5. Thankyou for liking my post! I started reading your blog a bit and you’re an amazing writer! I was particularly impressed by your take on the recent rape events in India. It was an insightful read from a perspective outside of a predominantly white, American media’s interpretation.

    • Wow thanks Kelly. I’ve stopped writing lately, lets just say I’ve been feeling uninspired and creatively hollow; so your comment is a huge encouragement to me.

      You never know what impact you can make on a person’s day huh….

  6. I’m a British woman and I am interested in reading your thoughts on being an Asian woman in Britain. I’ve enjoyed what I have read so far. I hope you will take a look at mine blog in return.

  7. As a british asian dad, I understand and agree with many things that you’ve said. I often begin to wonder whether or not it’s just me that has hacked or clocked the understanding of my british asianess. I then somehow find myself in a situation where I am either uncomfortable or not agreeing with fellow first generations Asians or native English folk. Often I would question is it just me? I grew up in a predominantly white area being the only asian kid in my class (I wont say brown kid as I inherited my naani’s chitta gora rung). As a child I too would find my mum sticking out like a saw thumb to collect me from school – that too because she was covered in a burqa that showed a baggy colourful shalwar drooping down to her feat.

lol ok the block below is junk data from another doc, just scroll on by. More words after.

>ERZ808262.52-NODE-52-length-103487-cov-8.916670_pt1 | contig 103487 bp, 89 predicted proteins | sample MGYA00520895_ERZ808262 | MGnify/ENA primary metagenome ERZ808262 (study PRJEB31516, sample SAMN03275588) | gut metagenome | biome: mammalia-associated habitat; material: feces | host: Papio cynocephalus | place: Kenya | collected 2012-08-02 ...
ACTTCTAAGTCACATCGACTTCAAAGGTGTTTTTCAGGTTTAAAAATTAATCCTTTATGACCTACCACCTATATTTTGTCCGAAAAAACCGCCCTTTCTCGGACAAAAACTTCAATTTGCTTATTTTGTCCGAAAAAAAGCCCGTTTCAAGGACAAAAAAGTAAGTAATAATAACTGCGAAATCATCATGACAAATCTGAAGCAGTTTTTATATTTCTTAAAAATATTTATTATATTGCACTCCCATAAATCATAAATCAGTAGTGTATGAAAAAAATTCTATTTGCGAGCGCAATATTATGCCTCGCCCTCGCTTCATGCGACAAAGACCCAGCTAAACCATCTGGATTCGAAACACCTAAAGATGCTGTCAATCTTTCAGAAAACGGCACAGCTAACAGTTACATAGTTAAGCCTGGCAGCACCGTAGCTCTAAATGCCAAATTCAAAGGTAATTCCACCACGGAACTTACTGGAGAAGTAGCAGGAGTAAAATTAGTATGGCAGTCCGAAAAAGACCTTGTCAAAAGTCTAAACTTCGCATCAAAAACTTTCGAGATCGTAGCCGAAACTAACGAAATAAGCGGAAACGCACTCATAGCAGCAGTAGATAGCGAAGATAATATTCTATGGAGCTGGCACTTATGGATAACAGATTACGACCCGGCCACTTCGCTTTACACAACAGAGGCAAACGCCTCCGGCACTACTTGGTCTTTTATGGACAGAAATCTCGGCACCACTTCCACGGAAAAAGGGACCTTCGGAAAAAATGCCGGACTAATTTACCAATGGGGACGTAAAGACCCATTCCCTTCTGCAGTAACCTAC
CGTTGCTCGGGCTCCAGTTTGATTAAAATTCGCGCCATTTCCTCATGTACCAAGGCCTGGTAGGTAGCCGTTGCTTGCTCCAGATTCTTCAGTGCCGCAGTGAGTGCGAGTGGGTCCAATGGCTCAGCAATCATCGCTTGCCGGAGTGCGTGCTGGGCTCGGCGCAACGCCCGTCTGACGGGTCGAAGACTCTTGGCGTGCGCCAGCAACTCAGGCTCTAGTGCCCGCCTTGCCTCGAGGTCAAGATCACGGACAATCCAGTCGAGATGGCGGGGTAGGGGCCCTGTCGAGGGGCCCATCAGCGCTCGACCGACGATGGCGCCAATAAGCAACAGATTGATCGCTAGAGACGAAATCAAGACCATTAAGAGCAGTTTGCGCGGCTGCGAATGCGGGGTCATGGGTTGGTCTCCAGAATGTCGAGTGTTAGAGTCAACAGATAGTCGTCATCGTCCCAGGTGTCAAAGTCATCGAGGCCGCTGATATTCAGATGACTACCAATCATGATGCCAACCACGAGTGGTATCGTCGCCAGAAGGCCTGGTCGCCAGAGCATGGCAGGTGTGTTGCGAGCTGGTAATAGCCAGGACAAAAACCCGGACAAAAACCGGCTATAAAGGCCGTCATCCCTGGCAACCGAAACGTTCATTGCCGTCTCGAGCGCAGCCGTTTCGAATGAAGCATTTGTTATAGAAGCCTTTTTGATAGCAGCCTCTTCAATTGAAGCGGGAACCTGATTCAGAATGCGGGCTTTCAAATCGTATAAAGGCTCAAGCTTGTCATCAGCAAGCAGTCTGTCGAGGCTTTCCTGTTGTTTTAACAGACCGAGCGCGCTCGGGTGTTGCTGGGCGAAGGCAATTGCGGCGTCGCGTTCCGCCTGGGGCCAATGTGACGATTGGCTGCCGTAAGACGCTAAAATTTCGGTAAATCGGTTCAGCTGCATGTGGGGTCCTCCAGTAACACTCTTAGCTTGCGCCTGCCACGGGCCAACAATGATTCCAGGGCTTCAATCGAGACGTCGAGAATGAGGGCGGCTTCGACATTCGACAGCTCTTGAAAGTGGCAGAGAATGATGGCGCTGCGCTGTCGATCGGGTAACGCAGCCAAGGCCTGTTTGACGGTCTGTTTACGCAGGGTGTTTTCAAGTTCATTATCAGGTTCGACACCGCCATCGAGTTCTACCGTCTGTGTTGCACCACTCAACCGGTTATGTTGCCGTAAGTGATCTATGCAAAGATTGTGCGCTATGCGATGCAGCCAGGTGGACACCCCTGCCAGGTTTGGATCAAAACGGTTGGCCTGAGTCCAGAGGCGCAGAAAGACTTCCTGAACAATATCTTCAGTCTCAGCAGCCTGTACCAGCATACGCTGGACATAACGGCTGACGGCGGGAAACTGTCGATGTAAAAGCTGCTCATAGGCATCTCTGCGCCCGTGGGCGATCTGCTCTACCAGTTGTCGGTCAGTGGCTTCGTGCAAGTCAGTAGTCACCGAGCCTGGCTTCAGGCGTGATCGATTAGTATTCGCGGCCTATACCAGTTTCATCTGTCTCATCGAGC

By the 90s it suddenly became cool to be asian and our desi food and clothing was all the rage. White girls were applying Mehndi, I would turn up to weddings in suit and tie whereas my white friends were dressed in kurta shalwars. I too found myself feeling finally I have something, a heritage to be proud of! I remember I once joined my mum on a day trip to Southall and wasted all my pocket money on the street stalls selling many bollywood tapes laid out on tables. I’d see the gel haired boys cruising the Broadway in their BMWs and Mercs with bhangra on the car stereo full blast and I ‘d be thinking that’s cool. The fad was short lived and after 9/11 I then shyed away from my Pakistani heritage and distanced myself from the desi scene. But then not long after I found myself in an arranged marriage to my cousin in Pakistan. Due to her parents passing away and her financial situation, I got married while still at University and my family were generally pleased that I didn’t opt to take the girlfriend route and bring shame on them within the community and all that! I didn’t really know my cousin as we lived apart all our lives, but she was (and is!) stunning, better looking in fact than most models. I had the visions that I would come home from work, she would be dressed in a red saree with a biryani laid on a plate waiting for me and this would be the life. I soon learnt that I was in fact the ‘paindu’ one in our marriage and she would be spending most her days in jogging bottoms and a black t-shirt. She’d be eating rice with a fork or spoon and I’d be practicing and essentially creating a mess of the rice with my hands. I decided to learn to learn to cook lots of asian dishes over the past year and that has been quite a success. I surprisingly enjoy it and now in my 30’s I can’t believe why I didn’t learn this skill before as I can cook my favourite dish without pestering my wife to slave away on over the cooker. I soon learnt this was a big mistake as I sometimes find myself missing my favourite tv programmes as I have to cook because she won’t be back in time from her swimming class! Her cooking however is still the best I must say.